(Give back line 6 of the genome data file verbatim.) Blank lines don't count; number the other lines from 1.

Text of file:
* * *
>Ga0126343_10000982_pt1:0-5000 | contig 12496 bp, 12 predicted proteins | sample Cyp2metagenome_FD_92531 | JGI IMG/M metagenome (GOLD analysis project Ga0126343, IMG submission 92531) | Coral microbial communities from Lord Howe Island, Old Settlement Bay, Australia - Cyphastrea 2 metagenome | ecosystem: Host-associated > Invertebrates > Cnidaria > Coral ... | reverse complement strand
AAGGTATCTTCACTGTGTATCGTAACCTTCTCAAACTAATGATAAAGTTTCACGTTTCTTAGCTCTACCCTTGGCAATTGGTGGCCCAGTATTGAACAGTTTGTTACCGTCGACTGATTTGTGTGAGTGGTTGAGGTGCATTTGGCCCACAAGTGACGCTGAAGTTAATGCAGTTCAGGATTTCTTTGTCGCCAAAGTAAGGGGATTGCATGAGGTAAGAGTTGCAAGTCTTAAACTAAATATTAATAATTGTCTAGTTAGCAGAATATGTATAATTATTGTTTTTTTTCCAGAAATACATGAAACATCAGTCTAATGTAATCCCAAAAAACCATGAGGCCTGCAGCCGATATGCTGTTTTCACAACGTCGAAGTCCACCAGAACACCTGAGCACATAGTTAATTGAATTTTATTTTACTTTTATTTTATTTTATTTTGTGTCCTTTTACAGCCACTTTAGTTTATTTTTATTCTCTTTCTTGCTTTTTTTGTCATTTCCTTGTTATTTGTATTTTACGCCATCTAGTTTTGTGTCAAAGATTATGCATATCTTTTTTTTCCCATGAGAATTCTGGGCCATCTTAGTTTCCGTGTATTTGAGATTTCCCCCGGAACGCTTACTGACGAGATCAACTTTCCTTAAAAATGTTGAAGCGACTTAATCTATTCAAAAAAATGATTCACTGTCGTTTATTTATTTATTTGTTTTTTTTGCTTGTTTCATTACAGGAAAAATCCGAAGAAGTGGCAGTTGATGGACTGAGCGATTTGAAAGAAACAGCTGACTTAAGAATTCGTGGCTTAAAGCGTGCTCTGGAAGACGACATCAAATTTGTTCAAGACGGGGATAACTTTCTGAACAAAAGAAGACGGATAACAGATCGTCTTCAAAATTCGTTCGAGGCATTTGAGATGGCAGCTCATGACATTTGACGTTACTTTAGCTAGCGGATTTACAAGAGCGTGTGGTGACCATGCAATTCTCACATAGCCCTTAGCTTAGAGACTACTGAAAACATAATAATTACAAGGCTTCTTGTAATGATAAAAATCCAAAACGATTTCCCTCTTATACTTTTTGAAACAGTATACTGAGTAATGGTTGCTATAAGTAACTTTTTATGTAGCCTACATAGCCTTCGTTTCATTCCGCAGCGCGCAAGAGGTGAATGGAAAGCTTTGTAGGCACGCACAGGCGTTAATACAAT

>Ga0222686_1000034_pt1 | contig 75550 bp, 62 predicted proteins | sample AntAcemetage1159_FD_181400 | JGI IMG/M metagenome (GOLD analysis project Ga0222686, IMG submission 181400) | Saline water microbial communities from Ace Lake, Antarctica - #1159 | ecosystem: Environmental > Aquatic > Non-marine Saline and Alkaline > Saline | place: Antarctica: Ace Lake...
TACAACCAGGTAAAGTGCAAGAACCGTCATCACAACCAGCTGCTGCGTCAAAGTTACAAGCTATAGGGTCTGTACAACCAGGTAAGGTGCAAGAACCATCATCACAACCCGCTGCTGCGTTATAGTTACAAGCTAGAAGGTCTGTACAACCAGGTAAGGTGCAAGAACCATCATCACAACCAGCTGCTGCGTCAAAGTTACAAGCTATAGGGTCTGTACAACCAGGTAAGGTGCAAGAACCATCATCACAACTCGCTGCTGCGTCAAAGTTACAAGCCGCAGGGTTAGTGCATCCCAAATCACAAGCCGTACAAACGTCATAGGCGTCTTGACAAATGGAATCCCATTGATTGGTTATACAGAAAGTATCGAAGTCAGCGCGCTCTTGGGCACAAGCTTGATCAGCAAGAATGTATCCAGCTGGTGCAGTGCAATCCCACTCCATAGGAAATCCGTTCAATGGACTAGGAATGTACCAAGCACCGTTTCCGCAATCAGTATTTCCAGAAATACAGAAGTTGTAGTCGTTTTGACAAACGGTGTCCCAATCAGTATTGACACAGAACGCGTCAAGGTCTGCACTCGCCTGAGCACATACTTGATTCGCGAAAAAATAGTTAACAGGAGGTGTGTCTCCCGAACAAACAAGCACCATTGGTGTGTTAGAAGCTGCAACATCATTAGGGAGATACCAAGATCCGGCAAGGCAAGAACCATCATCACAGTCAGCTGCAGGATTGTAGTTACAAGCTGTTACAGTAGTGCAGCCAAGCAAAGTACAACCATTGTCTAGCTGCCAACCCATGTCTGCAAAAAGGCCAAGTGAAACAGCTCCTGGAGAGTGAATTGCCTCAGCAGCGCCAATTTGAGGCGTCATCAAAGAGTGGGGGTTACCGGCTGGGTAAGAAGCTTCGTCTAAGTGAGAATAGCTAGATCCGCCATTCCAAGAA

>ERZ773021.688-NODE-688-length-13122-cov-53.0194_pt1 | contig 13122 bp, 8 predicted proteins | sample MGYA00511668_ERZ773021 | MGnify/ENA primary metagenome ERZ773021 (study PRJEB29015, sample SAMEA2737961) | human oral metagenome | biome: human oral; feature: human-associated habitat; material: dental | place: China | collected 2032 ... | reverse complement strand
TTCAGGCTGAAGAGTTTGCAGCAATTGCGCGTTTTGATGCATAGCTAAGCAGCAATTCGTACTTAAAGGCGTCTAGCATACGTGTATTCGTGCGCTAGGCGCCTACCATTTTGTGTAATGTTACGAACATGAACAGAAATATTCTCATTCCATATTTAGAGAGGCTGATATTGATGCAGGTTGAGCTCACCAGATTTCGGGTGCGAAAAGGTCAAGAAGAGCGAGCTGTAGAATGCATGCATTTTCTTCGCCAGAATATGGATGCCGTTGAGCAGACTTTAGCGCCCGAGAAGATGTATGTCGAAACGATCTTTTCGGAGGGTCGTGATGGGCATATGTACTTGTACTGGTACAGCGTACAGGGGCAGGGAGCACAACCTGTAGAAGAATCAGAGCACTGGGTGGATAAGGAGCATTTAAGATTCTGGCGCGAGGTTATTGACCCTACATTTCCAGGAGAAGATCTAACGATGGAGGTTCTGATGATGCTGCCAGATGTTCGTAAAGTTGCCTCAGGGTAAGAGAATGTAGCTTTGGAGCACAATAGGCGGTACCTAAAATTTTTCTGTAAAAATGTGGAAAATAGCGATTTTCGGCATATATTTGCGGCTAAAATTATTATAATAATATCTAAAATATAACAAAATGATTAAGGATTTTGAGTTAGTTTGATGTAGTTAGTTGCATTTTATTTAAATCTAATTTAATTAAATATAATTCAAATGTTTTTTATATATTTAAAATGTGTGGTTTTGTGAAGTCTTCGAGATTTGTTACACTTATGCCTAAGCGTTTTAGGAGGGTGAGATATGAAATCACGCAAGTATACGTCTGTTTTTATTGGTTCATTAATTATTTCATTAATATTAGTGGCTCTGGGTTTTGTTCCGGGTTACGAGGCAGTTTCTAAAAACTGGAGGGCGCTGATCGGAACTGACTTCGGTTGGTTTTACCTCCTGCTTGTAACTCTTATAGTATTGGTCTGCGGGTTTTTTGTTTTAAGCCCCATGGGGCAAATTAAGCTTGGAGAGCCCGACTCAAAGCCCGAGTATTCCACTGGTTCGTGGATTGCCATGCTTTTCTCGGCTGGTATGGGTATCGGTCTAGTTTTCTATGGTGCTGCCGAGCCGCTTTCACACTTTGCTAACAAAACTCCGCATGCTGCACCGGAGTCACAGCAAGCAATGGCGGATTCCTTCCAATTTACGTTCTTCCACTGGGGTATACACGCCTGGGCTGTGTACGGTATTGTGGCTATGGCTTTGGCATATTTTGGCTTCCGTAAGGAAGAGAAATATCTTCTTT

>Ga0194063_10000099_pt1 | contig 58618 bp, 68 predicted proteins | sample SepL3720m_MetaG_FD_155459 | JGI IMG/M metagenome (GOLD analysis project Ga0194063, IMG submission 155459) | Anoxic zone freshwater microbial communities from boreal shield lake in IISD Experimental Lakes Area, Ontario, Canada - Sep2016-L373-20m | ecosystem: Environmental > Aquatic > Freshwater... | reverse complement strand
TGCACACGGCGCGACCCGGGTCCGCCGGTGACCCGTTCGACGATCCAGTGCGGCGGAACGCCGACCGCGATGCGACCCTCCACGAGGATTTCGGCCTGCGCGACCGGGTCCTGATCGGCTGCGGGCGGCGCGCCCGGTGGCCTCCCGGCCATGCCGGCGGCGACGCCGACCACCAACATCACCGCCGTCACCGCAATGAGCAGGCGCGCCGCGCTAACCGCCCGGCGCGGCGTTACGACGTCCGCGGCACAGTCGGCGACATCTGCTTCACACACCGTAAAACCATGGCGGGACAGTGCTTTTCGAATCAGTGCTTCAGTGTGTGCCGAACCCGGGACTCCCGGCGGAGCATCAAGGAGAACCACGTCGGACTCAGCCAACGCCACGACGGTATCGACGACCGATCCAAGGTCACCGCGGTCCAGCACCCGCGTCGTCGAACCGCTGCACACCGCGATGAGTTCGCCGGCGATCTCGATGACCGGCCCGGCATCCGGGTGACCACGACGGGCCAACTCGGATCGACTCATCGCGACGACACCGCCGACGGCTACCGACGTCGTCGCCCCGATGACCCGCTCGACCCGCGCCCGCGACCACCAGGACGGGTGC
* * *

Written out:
TTCAGGCTGAAGAGTTTGCAGCAATTGCGCGTTTTGATGCATAGCTAAGCAGCAATTCGTACTTAAAGGCGTCTAGCATACGTGTATTCGTGCGCTAGGCGCCTACCATTTTGTGTAATGTTACGAACATGAACAGAAATATTCTCATTCCATATTTAGAGAGGCTGATATTGATGCAGGTTGAGCTCACCAGATTTCGGGTGCGAAAAGGTCAAGAAGAGCGAGCTGTAGAATGCATGCATTTTCTTCGCCAGAATATGGATGCCGTTGAGCAGACTTTAGCGCCCGAGAAGATGTATGTCGAAACGATCTTTTCGGAGGGTCGTGATGGGCATATGTACTTGTACTGGTACAGCGTACAGGGGCAGGGAGCACAACCTGTAGAAGAATCAGAGCACTGGGTGGATAAGGAGCATTTAAGATTCTGGCGCGAGGTTATTGACCCTACATTTCCAGGAGAAGATCTAACGATGGAGGTTCTGATGATGCTGCCAGATGTTCGTAAAGTTGCCTCAGGGTAAGAGAATGTAGCTTTGGAGCACAATAGGCGGTACCTAAAATTTTTCTGTAAAAATGTGGAAAATAGCGATTTTCGGCATATATTTGCGGCTAAAATTATTATAATAATATCTAAAATATAACAAAATGATTAAGGATTTTGAGTTAGTTTGATGTAGTTAGTTGCATTTTATTTAAATCTAATTTAATTAAATATAATTCAAATGTTTTTTATATATTTAAAATGTGTGGTTTTGTGAAGTCTTCGAGATTTGTTACACTTATGCCTAAGCGTTTTAGGAGGGTGAGATATGAAATCACGCAAGTATACGTCTGTTTTTATTGGTTCATTAATTATTTCATTAATATTAGTGGCTCTGGGTTTTGTTCCGGGTTACGAGGCAGTTTCTAAAAACTGGAGGGCGCTGATCGGAACTGACTTCGGTTGGTTTTACCTCCTGCTTGTAACTCTTATAGTATTGGTCTGCGGGTTTTTTGTTTTAAGCCCCATGGGGCAAATTAAGCTTGGAGAGCCCGACTCAAAGCCCGAGTATTCCACTGGTTCGTGGATTGCCATGCTTTTCTCGGCTGGTATGGGTATCGGTCTAGTTTTCTATGGTGCTGCCGAGCCGCTTTCACACTTTGCTAACAAAACTCCGCATGCTGCACCGGAGTCACAGCAAGCAATGGCGGATTCCTTCCAATTTACGTTCTTCCACTGGGGTATACACGCCTGGGCTGTGTACGGTATTGTGGCTATGGCTTTGGCATATTTTGGCTTCCGTAAGGAAGAGAAATATCTTCTTT